art by south african women: a timeline
In a recent documentary about the international art world – The Price of Everything – collectors pay mind-boggling sums for auctioned work by artists such as Jeff Koons and Andy Warhol. And the top prices are always achieved by male artists.
In South Africa, the reverse is true. The undoubted queen of the auction rooms is expressionist painter Irma Stern (1894–1966). From 2009 to 2018, auction house Strauss & Co has sold 149 Irma Stern works for a total of R336 110 154. The highest price for a South African painting was R52 303 600 for Irma Stern’s ‘Arab Priest’, achieved by Bonhams fine art auctioneers in London in 2011.
When it comes to living artists, Marlene Dumas, a Michaelis School of Fine Art graduate who has lived and worked in Amsterdam for decades, came close to that in 2008 when Sotheby’s London sold her haunting figurative painting ‘The Visitor’ for R47 788 000. At that time, this was the top price ever reached at an auction for a work by a woman artist.
What are the factors that have allowed women artists in South Africa to acquire such traction in the auction rooms? And to be so central to the arts in general?
Even in our patriarchal society, women were always key not only to the liberation struggle, but also to the cultural life of the nation. Irma Stern and fellow expressionist Maggie Laubser were highly regarded in their own time. In the 1960s, Gladys Mgudlandlu became the first black woman to hold solo exhibitions in all the major South African cities, with her vigorously painted rural landscapes and views of the crowded black townships.
Artists and gallerists are interdependent, and it was a significant moment in South Africa’s art world when Linda Givon (then Goodman) opened the doors of the Goodman Gallery in Hyde Park, Johannesburg in 1966, bringing a global viewpoint to a somewhat provincial art world. The Goodman continues to be one of the country’s pre-eminent galleries and, since Givon’s retirement, is now under the vibrant directorship of Liza Essers.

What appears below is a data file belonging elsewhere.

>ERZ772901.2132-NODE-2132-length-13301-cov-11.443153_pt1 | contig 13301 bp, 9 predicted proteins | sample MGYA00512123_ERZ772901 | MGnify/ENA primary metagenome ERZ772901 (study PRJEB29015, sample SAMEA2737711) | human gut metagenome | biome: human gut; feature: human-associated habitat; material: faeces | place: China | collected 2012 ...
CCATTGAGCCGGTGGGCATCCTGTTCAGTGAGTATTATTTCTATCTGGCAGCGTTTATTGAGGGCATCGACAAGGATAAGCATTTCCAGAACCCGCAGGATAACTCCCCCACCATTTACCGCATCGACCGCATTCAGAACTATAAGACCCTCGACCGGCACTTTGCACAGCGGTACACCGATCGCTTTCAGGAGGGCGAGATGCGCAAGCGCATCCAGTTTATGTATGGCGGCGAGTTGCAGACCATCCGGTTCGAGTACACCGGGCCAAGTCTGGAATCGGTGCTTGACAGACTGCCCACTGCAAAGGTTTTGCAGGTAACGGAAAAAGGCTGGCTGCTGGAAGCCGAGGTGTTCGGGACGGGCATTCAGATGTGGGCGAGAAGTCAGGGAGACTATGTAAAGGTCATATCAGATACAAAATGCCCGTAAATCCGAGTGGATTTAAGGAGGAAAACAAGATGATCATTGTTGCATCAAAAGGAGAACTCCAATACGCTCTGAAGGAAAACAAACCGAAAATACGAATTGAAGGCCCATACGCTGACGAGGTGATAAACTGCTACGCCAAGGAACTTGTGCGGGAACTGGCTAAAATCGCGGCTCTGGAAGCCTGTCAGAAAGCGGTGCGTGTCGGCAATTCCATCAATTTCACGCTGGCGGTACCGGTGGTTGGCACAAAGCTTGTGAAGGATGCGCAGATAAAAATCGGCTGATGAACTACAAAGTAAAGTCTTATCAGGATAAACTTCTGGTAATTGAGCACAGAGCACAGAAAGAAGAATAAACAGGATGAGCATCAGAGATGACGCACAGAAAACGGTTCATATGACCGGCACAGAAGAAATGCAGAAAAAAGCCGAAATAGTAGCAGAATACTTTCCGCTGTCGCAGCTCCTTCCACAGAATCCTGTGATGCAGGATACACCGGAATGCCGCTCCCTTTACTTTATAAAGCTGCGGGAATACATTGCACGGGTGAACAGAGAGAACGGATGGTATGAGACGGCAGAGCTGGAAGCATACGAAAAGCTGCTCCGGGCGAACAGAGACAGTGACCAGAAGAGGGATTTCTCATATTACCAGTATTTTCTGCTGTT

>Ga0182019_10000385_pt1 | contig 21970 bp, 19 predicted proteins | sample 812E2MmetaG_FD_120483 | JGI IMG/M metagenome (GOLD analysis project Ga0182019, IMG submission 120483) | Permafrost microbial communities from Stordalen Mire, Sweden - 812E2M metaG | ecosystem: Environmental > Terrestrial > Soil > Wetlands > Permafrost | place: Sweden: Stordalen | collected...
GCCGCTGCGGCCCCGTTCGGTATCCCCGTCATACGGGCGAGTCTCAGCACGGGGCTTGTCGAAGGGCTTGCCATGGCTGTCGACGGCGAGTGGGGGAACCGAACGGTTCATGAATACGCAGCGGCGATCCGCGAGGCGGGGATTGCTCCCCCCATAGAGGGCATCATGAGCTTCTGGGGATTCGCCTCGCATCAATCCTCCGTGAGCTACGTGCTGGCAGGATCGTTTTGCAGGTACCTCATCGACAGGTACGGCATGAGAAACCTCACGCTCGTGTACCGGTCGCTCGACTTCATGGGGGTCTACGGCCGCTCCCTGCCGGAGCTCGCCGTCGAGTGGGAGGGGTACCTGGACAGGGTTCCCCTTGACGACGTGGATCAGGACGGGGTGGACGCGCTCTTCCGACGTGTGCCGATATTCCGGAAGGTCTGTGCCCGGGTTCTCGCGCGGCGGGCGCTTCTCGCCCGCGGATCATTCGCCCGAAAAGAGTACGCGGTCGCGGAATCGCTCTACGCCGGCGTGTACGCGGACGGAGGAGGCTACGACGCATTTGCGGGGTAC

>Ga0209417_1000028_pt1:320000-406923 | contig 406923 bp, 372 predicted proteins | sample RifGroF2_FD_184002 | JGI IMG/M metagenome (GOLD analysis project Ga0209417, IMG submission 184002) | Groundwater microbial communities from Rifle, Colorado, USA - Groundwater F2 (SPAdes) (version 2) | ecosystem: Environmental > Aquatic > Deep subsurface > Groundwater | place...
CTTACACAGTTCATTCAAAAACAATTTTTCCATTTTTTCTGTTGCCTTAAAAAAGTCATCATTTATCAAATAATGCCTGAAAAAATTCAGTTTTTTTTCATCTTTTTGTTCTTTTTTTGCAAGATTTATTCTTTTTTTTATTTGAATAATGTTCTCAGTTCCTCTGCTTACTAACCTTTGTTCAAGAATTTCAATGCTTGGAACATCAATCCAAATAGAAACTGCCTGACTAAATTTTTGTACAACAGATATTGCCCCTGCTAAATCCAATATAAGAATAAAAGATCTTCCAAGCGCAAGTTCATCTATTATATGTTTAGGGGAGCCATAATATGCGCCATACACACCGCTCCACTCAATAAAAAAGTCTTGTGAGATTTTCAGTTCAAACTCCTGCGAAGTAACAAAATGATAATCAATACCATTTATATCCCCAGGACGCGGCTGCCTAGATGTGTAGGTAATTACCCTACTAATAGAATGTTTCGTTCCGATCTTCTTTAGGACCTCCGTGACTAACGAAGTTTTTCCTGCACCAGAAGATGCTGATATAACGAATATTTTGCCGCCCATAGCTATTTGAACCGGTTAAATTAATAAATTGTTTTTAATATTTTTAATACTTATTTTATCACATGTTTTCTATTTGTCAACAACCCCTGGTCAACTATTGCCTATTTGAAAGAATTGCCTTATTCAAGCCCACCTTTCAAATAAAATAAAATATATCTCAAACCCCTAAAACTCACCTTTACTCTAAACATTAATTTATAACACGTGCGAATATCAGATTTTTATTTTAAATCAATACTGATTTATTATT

Among the established artists whose brilliant early work has led to a long career of outstanding achievement, one must list Penny Siopis and Jane Alexander.
Siopis has progressed through many provocative, successful experimentations since her popular early ‘cake’ paintings, and the enormous free-form process paintings in ink and glue in her Transfigure series (2017) were a highlight at the opening exhibition at the Zeitz Museum of Contemporary Art Africa (MOCAA).
Alexander’s malevolent ‘Butcher Boys’ (1985–6), consisting of three human-animal hybrid figures seated on a bench, is one of the most famous pieces in the collection of Iziko South African National Gallery. Alexander has continued building up and adding to an extensive company of odd creatures who play roles in her troubling installations, including ‘Frontier with Church’ (2012–3), seen recently at Stevenson gallery in Cape Town.
Both Siopis and Alexander have also been inspiring lecturers to generations of students. Another important artist/educator is Berni Searle, now director of her alma mater, the Michaelis School of Fine Art. In her ‘Home and Away’ (2003) Searle is filmed in the channel of ocean that divides Spain and Morocco, floating on her back in a shroud-like white fabric, lyrical but unmoored and dispossessed.
Outside the realm of art-school-trained artists, Ndebele painter Esther Mahlangu progressed from exhibiting at Magiciens de la Terre at Centre Georges Pompidou in Paris, France, in 1989, to painting such diverse objects as a BMW, columns in Tokyo, the tail of a British Airways plane and numerous museum walls with her flawless and spontaneous designs.
Other stars who emerged in the 1990s are video artists Tracey Rose and Minnette Vári, and painter Lisa Brice, who’s had a prestigious solo show at Tate Britain in 2018. International art star Candice Breitz – who co-represented South Africa at the Venice Biennale last year – has seen her video installation, ‘Love Story’ (2016) scheduled for exhibition at nine different museums across the globe.
The younger generation includes multimedia artist Dineo Seshee Bopape, sculptor Nandipha Mntambo, sculptor, photographer, and visual artist Mary Sibande (honoured by one of two 2017 African Art Awards at the National Museum of African Art in Washington DC) and performance artists Gabrielle Goliath and the 11-strong iQhiya artists collective. Sculptor Bronwyn Katz currently has a solo show at the Palais de Tokyo in Paris, and there is also the extraordinary Zanele Muholi, who has combined art and LGBTQI+ activism in her photographs, now seen around the world.
Women hold up half the sky.